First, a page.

February 2, 2017
Hi fellow Excel Addict,
It's February and fre-e-e-e-e-zing cold but I'm not complaining too much. There's not much snow around here right now so I'm still able to get outside and run.
Unlike many places going through winter right now that have snow on the ground since November or December, Newfoundland is an island out in the North Atlantic, so during the winter months we have frequent freeze and thaw cycles due to our temperate ocean climate. We do get our share of snow during the winter but it often melts away. As you can see from this picture, there is virtually no snow on the ground now despite having a big snowstorm just two weeks ago.
I like it this way because I have been able to keep up a pretty consistent running schedule.
But when the snow does come, it may slow me down but it doesn't stop me. I'm prepared...
In today's 'Excel in Minutes' tip I'm going to show you a simple technique you can use to 'Quickly Fix Inconsistent Data in Multiple Cells'.
If you missed my 'Excel in Seconds' newsletter on Tuesday, I revealed 'Secrets of the AutoSum Function'. You can read that tip here.
I hope you have a great weekend and keep on Excelling,
Keep on Excelling,
Francis Hayes (The Excel Addict)
If you missed my last newsletter, you can click here to view it online.
If you have a favourite quote, send it to me and I may post it in my newsletter.
Quickly Fix Inconsistent Data in Multiple Cells
If you have a list of data with many cells containing different variations of, what should be, identical data, here's a trick you can use to quickly edit multiple cells and make them all consistent.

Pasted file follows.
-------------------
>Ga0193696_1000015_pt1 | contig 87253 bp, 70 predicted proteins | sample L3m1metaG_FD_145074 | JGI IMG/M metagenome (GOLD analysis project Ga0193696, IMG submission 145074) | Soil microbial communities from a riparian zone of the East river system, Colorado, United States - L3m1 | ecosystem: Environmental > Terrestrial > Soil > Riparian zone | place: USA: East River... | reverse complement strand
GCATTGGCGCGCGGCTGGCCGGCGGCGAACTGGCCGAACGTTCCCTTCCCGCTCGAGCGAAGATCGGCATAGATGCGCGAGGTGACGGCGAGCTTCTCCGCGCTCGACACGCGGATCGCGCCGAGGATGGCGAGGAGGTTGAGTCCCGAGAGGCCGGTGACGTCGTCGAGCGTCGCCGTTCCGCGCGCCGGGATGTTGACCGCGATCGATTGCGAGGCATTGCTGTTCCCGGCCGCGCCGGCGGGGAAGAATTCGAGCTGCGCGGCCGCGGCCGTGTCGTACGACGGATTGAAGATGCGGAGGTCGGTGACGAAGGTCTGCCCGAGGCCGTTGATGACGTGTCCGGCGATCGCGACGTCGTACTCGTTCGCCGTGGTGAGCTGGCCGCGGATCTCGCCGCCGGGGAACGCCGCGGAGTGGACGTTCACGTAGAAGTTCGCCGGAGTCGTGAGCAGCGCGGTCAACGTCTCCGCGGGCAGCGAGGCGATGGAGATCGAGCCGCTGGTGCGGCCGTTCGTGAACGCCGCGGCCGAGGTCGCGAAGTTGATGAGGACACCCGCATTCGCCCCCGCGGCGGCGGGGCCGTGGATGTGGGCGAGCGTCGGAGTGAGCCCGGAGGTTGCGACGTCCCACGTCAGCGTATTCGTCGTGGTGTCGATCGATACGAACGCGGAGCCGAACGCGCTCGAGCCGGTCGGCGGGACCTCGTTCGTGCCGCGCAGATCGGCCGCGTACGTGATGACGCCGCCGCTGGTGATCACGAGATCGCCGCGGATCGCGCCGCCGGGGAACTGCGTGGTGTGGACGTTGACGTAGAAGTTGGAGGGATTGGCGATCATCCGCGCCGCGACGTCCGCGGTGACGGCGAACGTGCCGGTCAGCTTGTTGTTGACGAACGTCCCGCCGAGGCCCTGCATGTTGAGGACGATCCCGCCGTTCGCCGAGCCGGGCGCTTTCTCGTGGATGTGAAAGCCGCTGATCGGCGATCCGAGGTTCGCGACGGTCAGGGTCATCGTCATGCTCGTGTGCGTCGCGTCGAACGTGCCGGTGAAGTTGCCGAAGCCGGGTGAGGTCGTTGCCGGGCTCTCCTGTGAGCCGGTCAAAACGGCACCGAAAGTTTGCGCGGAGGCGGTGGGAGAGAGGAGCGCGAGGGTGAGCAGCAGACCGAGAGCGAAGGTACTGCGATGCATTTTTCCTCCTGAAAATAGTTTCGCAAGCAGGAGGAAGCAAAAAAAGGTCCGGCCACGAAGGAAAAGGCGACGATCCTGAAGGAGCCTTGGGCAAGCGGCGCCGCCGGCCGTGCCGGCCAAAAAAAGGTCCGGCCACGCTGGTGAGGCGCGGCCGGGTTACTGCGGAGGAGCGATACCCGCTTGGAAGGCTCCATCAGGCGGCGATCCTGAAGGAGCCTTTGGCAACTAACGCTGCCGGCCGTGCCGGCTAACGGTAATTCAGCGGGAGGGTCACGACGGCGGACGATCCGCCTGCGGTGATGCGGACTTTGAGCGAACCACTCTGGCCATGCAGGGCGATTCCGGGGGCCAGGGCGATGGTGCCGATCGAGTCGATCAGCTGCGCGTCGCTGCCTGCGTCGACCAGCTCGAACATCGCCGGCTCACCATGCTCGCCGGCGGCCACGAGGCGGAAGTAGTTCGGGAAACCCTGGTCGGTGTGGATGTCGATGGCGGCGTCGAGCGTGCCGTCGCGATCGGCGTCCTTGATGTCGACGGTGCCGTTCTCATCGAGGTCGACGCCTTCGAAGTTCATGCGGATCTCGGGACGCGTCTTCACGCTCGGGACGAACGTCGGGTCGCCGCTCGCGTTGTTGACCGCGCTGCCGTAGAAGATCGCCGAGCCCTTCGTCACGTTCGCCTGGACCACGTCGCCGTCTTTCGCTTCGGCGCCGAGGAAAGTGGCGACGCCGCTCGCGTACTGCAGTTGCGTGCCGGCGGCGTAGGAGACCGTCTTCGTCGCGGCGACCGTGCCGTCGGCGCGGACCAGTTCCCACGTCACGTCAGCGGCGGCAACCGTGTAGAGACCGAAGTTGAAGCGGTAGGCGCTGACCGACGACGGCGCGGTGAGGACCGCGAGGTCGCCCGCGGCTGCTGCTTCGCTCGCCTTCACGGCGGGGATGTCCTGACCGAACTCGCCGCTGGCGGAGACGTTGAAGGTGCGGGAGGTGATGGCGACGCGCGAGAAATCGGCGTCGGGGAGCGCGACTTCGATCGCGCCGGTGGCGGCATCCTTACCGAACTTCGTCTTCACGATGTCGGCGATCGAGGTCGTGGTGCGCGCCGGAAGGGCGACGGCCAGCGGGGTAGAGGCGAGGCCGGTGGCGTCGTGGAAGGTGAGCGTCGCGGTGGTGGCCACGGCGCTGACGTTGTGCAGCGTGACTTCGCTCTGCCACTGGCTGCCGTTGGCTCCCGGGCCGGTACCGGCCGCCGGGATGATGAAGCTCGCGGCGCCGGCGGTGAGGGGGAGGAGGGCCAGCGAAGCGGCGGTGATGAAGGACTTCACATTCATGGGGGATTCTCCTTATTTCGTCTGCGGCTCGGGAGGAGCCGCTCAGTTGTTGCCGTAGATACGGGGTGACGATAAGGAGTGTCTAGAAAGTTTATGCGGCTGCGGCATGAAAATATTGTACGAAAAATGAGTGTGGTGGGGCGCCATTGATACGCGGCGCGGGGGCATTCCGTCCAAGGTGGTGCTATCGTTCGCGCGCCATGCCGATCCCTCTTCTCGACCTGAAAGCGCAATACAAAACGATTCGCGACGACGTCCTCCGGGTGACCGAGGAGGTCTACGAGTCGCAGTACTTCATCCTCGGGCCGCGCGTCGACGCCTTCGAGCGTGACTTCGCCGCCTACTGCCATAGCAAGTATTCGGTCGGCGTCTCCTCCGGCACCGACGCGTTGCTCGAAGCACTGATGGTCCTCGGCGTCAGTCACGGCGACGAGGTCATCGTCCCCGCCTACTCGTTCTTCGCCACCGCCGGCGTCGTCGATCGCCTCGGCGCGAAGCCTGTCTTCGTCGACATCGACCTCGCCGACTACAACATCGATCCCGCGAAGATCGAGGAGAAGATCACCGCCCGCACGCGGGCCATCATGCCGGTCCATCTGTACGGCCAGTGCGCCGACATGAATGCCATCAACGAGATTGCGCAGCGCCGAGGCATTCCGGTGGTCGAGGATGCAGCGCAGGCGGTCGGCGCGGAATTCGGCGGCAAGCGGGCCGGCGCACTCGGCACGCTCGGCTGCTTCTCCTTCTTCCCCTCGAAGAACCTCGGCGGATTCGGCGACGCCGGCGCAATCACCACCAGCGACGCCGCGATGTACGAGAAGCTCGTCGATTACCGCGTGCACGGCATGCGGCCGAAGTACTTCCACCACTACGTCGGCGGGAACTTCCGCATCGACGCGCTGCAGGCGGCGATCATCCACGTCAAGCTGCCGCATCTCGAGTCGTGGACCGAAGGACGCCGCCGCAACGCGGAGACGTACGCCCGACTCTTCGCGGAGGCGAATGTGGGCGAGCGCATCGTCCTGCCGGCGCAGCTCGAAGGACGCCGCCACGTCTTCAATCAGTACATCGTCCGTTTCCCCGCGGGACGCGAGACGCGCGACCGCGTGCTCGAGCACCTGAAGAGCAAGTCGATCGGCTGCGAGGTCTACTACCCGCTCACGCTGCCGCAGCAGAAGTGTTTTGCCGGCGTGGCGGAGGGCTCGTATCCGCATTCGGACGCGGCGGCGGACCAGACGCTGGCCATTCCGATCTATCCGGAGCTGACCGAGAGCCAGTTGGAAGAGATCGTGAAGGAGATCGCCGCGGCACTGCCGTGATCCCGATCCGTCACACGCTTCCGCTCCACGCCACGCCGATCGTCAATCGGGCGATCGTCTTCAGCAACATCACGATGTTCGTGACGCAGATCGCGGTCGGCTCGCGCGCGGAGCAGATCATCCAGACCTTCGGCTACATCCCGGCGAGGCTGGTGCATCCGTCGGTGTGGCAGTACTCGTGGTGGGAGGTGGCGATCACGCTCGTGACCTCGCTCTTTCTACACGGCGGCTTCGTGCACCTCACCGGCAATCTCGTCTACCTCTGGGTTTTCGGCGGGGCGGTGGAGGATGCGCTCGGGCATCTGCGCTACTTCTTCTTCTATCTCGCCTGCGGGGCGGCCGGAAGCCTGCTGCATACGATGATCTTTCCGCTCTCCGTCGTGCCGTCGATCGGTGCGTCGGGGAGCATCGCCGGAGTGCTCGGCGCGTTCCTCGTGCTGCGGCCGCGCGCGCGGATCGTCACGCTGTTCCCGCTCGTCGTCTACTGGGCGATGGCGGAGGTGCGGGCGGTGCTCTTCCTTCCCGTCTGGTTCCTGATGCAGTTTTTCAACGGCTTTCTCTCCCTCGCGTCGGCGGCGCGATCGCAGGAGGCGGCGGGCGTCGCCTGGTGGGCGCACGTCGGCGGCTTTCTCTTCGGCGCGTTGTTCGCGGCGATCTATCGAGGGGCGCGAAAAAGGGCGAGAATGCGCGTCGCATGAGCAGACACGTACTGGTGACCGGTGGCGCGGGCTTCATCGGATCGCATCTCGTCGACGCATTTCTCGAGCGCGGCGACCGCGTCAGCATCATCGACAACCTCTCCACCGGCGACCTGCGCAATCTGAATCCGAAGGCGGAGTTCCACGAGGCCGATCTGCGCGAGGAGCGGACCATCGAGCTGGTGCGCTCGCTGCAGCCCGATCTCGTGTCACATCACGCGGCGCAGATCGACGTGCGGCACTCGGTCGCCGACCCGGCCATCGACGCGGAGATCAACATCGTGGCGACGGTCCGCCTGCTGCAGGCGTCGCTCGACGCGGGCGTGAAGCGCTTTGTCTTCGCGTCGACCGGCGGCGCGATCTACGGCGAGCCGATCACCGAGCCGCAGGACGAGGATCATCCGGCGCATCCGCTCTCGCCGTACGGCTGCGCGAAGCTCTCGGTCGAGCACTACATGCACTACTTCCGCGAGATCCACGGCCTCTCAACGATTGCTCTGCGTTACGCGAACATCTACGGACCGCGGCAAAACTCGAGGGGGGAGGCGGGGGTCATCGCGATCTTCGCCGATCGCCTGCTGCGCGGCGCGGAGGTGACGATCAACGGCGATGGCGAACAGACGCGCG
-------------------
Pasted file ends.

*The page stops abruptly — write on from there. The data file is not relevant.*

In this example, I have compiled a list of some of the bands, albums and songs I listened to when I was growing up. Since I copied the data from various sources, you'll see that there are many inconsistencies in the artists' names. There are different variations of names and some of the names are even misspelled.
If your dataset is not too large or is not spread out too much, you may be able to easily select the cells containing the names you want to fix by holding down the CTRL key and selecting each one. Then you can put the same value in all of these selected cells in one shot by typing the correct name and pressing CTRL+Enter.
You can even avoid typing the name by pressing the Tab key until you move the 'active cell' to a cell containing a correct name. Press F2 (to go into Edit mode) and then CTRL+Enter to copy the correct name into all of the selected cells.
If you have a large list of cells that you need to fix...
1) Use the multi-select feature of AutoFilter to select the names that you want to fix;
2) Highlight all of the cells and press ALT + ; (semicolon) to select 'visible cells only', then press the Tab key to move the 'active cell' to a cell with the spelling you want to use;
3) Press F2 to go into Edit mode', then press CTRL+Enter to replicate the value from the active cell to all the other selected, visible cells.
There are other ways to fix inconsistent worksheet data such as using Find and Replace or simply Copy and Paste but the main idea of this tip is to demonstrate to you how easily F2, CTRL+Enter can be used to quickly duplicate multiple cells.
Once you get used to doing this, you will see that selecting all of the cells, (F2) editing the 'active cell' and pressing CTRL+ENTER really is easier than selecting one cell, editing it, copying it, then selecting all of the incorrect cells and pasting.
I use this technique quite often and I'll bet now you will think of many situations where you can use it too.
Note that this also works the same for editing formulas.
!! Please let me know your thoughts on this.
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